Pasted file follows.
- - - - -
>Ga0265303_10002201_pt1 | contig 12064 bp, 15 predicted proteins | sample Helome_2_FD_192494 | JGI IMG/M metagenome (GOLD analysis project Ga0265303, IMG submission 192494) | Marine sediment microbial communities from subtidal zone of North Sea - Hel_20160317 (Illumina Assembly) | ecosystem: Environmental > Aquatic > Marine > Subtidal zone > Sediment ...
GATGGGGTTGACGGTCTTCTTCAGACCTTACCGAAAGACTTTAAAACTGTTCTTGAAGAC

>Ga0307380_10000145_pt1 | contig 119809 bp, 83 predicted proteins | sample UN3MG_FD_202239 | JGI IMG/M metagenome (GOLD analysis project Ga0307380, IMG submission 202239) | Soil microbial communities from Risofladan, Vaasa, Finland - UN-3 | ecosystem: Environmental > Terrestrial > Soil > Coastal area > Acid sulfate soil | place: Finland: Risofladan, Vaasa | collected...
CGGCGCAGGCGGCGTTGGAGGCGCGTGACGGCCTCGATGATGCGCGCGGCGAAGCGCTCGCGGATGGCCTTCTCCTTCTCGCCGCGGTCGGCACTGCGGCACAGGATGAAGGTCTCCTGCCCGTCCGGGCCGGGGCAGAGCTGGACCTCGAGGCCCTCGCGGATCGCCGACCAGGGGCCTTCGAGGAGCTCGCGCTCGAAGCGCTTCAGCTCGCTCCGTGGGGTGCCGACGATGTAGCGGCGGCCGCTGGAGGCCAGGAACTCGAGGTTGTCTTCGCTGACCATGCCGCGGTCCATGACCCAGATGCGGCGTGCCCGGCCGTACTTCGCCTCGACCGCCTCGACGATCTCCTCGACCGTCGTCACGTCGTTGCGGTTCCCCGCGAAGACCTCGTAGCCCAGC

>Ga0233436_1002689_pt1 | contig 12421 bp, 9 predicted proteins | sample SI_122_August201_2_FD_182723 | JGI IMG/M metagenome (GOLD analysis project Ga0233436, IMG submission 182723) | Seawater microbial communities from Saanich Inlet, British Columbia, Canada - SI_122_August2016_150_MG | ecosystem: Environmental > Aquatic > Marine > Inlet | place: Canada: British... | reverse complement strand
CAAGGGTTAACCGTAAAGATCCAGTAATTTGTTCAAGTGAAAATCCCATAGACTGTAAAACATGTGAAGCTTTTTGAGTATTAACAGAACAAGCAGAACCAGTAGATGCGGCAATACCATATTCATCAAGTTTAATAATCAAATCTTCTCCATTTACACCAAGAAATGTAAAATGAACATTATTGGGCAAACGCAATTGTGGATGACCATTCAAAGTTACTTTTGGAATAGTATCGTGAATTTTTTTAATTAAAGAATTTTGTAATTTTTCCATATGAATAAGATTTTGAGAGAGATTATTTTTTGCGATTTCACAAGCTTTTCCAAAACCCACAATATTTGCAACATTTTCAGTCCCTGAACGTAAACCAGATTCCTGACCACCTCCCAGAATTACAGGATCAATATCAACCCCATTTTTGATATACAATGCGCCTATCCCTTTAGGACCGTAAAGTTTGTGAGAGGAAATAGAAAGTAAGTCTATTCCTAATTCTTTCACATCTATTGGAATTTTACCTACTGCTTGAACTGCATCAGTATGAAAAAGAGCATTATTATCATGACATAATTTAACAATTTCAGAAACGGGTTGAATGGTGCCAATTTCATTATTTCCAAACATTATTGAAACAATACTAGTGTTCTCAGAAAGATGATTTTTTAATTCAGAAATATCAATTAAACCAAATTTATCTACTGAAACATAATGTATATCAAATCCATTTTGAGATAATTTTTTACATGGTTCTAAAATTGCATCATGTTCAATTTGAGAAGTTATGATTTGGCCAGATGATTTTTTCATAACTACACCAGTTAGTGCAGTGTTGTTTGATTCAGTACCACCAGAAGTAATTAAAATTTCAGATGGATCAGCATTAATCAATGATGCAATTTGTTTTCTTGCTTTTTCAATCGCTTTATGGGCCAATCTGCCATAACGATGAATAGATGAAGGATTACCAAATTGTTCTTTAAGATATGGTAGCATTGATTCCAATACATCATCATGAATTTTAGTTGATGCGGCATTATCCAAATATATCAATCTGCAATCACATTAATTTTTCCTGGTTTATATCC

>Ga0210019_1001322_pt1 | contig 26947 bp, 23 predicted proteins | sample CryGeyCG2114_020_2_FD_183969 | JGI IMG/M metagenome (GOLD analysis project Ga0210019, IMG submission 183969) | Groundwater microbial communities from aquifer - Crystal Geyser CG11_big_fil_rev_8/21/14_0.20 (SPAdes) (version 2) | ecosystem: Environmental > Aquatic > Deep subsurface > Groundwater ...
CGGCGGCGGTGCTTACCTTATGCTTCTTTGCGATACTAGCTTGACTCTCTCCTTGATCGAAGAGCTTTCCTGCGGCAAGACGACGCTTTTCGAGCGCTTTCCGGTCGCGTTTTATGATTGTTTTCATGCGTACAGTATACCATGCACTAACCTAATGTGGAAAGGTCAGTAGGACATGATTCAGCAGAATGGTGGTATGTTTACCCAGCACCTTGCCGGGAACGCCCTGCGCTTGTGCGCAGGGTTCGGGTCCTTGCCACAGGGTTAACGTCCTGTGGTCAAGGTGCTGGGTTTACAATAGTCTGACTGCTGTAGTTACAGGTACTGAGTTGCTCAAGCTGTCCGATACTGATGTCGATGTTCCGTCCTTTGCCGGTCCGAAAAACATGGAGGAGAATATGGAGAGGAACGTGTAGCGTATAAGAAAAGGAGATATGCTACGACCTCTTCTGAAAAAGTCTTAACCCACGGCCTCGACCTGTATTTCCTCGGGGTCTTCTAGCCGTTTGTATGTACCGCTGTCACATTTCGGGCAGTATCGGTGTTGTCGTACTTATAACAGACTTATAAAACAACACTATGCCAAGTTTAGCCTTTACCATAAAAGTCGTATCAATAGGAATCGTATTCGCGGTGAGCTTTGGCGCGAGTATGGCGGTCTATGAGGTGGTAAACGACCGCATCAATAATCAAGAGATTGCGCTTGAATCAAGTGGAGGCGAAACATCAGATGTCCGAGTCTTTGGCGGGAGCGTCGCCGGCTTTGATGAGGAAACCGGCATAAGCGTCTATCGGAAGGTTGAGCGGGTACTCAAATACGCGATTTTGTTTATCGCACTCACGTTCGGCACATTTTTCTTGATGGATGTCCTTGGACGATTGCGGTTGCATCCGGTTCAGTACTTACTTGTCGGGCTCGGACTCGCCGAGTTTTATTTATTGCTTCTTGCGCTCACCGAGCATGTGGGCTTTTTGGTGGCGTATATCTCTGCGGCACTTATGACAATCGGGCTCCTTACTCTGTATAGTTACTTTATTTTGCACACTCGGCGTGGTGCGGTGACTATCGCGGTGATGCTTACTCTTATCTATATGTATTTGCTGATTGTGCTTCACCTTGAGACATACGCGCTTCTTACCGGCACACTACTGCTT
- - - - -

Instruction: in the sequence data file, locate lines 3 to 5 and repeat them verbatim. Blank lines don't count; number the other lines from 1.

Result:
>Ga0307380_10000145_pt1 | contig 119809 bp, 83 predicted proteins | sample UN3MG_FD_202239 | JGI IMG/M metagenome (GOLD analysis project Ga0307380, IMG submission 202239) | Soil microbial communities from Risofladan, Vaasa, Finland - UN-3 | ecosystem: Environmental > Terrestrial > Soil > Coastal area > Acid sulfate soil | place: Finland: Risofladan, Vaasa | collected...
CGGCGCAGGCGGCGTTGGAGGCGCGTGACGGCCTCGATGATGCGCGCGGCGAAGCGCTCGCGGATGGCCTTCTCCTTCTCGCCGCGGTCGGCACTGCGGCACAGGATGAAGGTCTCCTGCCCGTCCGGGCCGGGGCAGAGCTGGACCTCGAGGCCCTCGCGGATCGCCGACCAGGGGCCTTCGAGGAGCTCGCGCTCGAAGCGCTTCAGCTCGCTCCGTGGGGTGCCGACGATGTAGCGGCGGCCGCTGGAGGCCAGGAACTCGAGGTTGTCTTCGCTGACCATGCCGCGGTCCATGACCCAGATGCGGCGTGCCCGGCCGTACTTCGCCTCGACCGCCTCGACGATCTCCTCGACCGTCGTCACGTCGTTGCGGTTCCCCGCGAAGACCTCGTAGCCCAGC

>Ga0233436_1002689_pt1 | contig 12421 bp, 9 predicted proteins | sample SI_122_August201_2_FD_182723 | JGI IMG/M metagenome (GOLD analysis project Ga0233436, IMG submission 182723) | Seawater microbial communities from Saanich Inlet, British Columbia, Canada - SI_122_August2016_150_MG | ecosystem: Environmental > Aquatic > Marine > Inlet | place: Canada: British... | reverse complement strand